Perhaps you could arrange things to take 3-day weekends in UAE on husband's 5-day work weeks, to maximize the quality time.
posted by desuetude at 9:33 PM on November 15, 2010

I've done this by car (4 hr trip (and 4 back) every weekend for 1 yr). And partially flight, but only once a month for another year. And now we travel by air about 6-8 times a year so it still works for us

if you can reduce the hassels of getting to and from the airport (and if I know the UAE & Pakistan this will be easy) this can work pretty well. The car survival games were quite different from the flight so I'll stick to flight here:

Children adapt to whatever you place in front of them. There are vast amounts of ways to make this interesting. Most kids love counting and observation games, these can become more sophisticated over time. One of my son's favorite ones about guessing nationality from clothing & appearance (without staring) eventually developed into guessing the languages you overheard as you passed a group of people. We developed these into Spy games, so we had to act very naturally and be as unobtrusive as possible. No-one should notice us but we would notice everything.

We also focussed on excercise as sometimes, especially when there are flight delays there can be a lot of down-time so I bought us pedometers and we would walk around until we got to a certain number (again he loves numbers!) We then devised various activities using the stairs, seats etc., to use other muscle groups. Again we'd make this into a game so either it would look like we were excercising or we had to make it look like we were just moving around doing the occassional odd thing. It gave us quite a few giggles.

The most important thing about this was I wasn't working or trying to work during the exact travel time even if that was a substantial number of hours. A few times I took work with me and that worked too, in the sense that he got to entertain himself, learn to get himself out of boredom which is an essential coping skill for any kid, but it was vital that we first had lots of time to practice games & techniques that he could later do alone. I soon found that I enjoyed the time with him so much that I avoided bring work as often as I could. We got time to rehearse "scripts" (my son has Asperger's) where asking for a juice from the assistant the first time is quite intimidating but having worked out a few potential scripts with Mum he would try it and feel a real sense of achievement, especially when he was successful in another language.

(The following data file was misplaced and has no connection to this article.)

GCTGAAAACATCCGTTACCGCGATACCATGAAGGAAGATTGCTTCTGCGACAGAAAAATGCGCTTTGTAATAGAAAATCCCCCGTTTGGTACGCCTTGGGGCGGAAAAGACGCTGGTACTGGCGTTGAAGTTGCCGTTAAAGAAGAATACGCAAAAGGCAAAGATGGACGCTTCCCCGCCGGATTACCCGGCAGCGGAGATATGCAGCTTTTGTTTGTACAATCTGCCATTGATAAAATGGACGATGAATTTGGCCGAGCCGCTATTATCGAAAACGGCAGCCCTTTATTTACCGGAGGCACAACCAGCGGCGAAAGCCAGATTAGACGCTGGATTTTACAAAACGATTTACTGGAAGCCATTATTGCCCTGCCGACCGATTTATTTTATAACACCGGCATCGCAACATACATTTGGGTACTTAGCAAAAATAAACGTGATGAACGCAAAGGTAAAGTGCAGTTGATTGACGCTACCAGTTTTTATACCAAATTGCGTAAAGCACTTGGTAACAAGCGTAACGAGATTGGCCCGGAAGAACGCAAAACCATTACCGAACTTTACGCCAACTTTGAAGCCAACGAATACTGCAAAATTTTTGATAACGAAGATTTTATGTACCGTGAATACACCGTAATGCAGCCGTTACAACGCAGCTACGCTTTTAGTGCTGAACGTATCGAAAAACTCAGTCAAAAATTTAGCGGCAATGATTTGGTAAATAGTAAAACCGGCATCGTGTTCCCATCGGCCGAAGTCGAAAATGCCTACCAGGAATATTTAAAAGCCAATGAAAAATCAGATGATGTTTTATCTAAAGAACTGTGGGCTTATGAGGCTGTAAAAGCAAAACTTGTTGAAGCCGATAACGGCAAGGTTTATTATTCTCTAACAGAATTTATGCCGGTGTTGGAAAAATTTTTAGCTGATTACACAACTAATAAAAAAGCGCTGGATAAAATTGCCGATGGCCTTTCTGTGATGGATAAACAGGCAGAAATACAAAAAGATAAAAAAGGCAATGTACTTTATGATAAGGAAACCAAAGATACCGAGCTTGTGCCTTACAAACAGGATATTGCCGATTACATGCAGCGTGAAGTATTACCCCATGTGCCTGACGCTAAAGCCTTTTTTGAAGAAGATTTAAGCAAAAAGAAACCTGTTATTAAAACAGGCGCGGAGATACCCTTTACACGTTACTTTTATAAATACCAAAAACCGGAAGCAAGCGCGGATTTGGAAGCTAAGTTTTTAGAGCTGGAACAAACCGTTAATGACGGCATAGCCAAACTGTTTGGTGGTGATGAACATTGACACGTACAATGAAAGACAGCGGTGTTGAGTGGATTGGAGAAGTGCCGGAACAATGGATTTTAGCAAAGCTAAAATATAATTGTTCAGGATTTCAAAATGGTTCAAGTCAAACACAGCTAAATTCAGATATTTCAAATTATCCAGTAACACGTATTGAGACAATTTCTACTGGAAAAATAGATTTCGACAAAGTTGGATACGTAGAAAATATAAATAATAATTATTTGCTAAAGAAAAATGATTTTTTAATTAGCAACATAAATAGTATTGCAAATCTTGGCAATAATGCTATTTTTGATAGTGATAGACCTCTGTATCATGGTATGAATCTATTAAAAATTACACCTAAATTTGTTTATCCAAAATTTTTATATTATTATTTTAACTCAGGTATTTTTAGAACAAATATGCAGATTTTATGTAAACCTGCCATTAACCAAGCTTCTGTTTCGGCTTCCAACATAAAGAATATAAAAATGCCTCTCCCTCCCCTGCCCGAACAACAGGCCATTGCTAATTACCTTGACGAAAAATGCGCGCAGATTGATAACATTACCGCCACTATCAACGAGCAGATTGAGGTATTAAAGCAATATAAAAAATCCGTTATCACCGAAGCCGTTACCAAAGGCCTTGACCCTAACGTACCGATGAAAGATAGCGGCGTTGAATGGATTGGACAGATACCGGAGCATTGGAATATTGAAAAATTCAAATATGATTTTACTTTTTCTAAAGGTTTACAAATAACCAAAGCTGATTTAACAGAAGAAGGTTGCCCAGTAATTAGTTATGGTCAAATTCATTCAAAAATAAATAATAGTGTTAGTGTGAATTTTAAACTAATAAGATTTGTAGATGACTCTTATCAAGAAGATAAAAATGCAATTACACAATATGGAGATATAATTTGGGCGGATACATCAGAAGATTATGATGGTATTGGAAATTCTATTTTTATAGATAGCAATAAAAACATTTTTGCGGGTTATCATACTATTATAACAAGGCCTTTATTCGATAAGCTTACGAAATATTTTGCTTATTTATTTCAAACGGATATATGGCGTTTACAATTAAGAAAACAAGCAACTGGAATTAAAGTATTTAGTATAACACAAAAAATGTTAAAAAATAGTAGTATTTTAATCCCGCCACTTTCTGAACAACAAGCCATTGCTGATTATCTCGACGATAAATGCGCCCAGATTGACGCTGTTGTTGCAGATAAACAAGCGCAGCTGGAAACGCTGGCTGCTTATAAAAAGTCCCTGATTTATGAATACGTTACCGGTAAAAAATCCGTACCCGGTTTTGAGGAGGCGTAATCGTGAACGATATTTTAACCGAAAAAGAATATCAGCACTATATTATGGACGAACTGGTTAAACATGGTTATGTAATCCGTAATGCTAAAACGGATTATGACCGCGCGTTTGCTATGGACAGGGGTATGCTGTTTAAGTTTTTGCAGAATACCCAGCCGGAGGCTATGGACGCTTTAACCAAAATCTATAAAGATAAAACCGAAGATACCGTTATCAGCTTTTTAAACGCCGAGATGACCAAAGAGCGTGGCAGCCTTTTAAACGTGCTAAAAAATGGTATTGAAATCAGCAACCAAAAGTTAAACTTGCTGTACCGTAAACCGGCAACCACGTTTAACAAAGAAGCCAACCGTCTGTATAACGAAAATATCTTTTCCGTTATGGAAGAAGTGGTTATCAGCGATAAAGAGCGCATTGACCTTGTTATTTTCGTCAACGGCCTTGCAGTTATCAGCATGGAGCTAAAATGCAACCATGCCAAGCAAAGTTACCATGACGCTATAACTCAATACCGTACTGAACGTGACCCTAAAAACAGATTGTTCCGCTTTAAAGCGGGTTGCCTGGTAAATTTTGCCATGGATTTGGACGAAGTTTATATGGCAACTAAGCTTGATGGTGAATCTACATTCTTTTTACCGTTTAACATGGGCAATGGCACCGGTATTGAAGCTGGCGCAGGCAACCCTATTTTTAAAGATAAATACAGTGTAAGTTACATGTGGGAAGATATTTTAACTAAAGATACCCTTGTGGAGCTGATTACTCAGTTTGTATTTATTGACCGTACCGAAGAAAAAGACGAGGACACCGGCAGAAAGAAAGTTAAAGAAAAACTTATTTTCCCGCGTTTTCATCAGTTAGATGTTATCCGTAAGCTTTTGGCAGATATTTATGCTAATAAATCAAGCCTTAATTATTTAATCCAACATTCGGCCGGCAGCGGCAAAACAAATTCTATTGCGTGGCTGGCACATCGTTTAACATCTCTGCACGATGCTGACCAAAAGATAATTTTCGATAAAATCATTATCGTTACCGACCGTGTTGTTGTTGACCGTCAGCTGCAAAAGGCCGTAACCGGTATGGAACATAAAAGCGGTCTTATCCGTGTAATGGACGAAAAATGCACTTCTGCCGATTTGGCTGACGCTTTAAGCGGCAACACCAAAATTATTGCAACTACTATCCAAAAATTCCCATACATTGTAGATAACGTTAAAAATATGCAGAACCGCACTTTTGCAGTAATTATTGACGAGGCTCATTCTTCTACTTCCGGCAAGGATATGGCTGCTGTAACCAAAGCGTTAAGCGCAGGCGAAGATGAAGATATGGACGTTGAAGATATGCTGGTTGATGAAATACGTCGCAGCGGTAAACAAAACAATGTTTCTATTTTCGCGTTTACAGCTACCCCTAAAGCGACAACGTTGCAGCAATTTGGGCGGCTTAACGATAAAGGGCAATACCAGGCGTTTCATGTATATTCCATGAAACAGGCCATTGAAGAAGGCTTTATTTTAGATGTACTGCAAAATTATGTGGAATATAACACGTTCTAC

We got really good at paring away all the annoyances (packing favorite foods or treats/books/games) or simple making up things to do for every eventuality. One very good skill he developed was "What if" and we had a safe enviornment to try out all manner of scenarios. In my experience airports are incredibly safe, YMMV. "What if you came back from the shop and Mum suddenly wasn't there?" "What would you do? Brainstorm time!" (admittedly he was 8 when he started going to the shop to get a magazine on his own. In this way we could broach sometimes quite scary things but because I was introducing them as a game and he knew there were answers if he just tried to think it through.

Later with smartphones and wi-fi I deliberately kept this time for him and about him. It actually became some of the best times we had and he still tells funny stories about it.

We developed a few different ones while in flight but I've already taken up lots of space. Feel free to MeMail me.

It seems from what you describe that in Pakistan they'll be surrounded by the extended family which is fantastic for any kid, while in UAE they'll be with Dad so this could very well be the only 1:2:1 time you'll get. I'd do it again in a heartbeat but I do acknowledge that these flights are longer than the ones we made.
posted by Wilder at 12:24 AM on November 16, 2010 [1 favorite]

Thanks for the thoughtful responses. Right now, I'm only at the initial stages of considering this plan, so I appreciate this food for thought tremendously.

I'm leaning right now towards "let's start out with the intention of traveling every week, but be prepared for the possibility that fortnightly will emerge as the more practical option."

For me, the big question that's emerging is whether, for all three of us, the emotional stress of not seeing Mr bardophile every week will be greater/less than the stress of traveling and switching locations every week. And I realize that's one that no one else can answer for us, really. But thank you for helping me think this through.
posted by bardophile at 10:48 AM on November 16, 2010

Y'know, just another thing to think about. Travel doesn't always go as planned: flights can be delayed (for hours), flights are cancelled, roads are closed, etc.

Here's my anecdata: I was in a yearlong situation where I was driving 4 hours back and forth every other weekend. Get out of work Friday, go home pack up the kids and the car and hit the road. But sometimes there were delays, traffic problems, a kid got a fever halfway through the ride, someone vomited another time, etc. Sometimes the four hour trip took 9 hours.

I would imagine with air travel, the possibilities for veryveryvery long delays are much greater and much more annoying (I was always able to try a detour).
posted by dzaz at 9:45 AM on November 17, 2010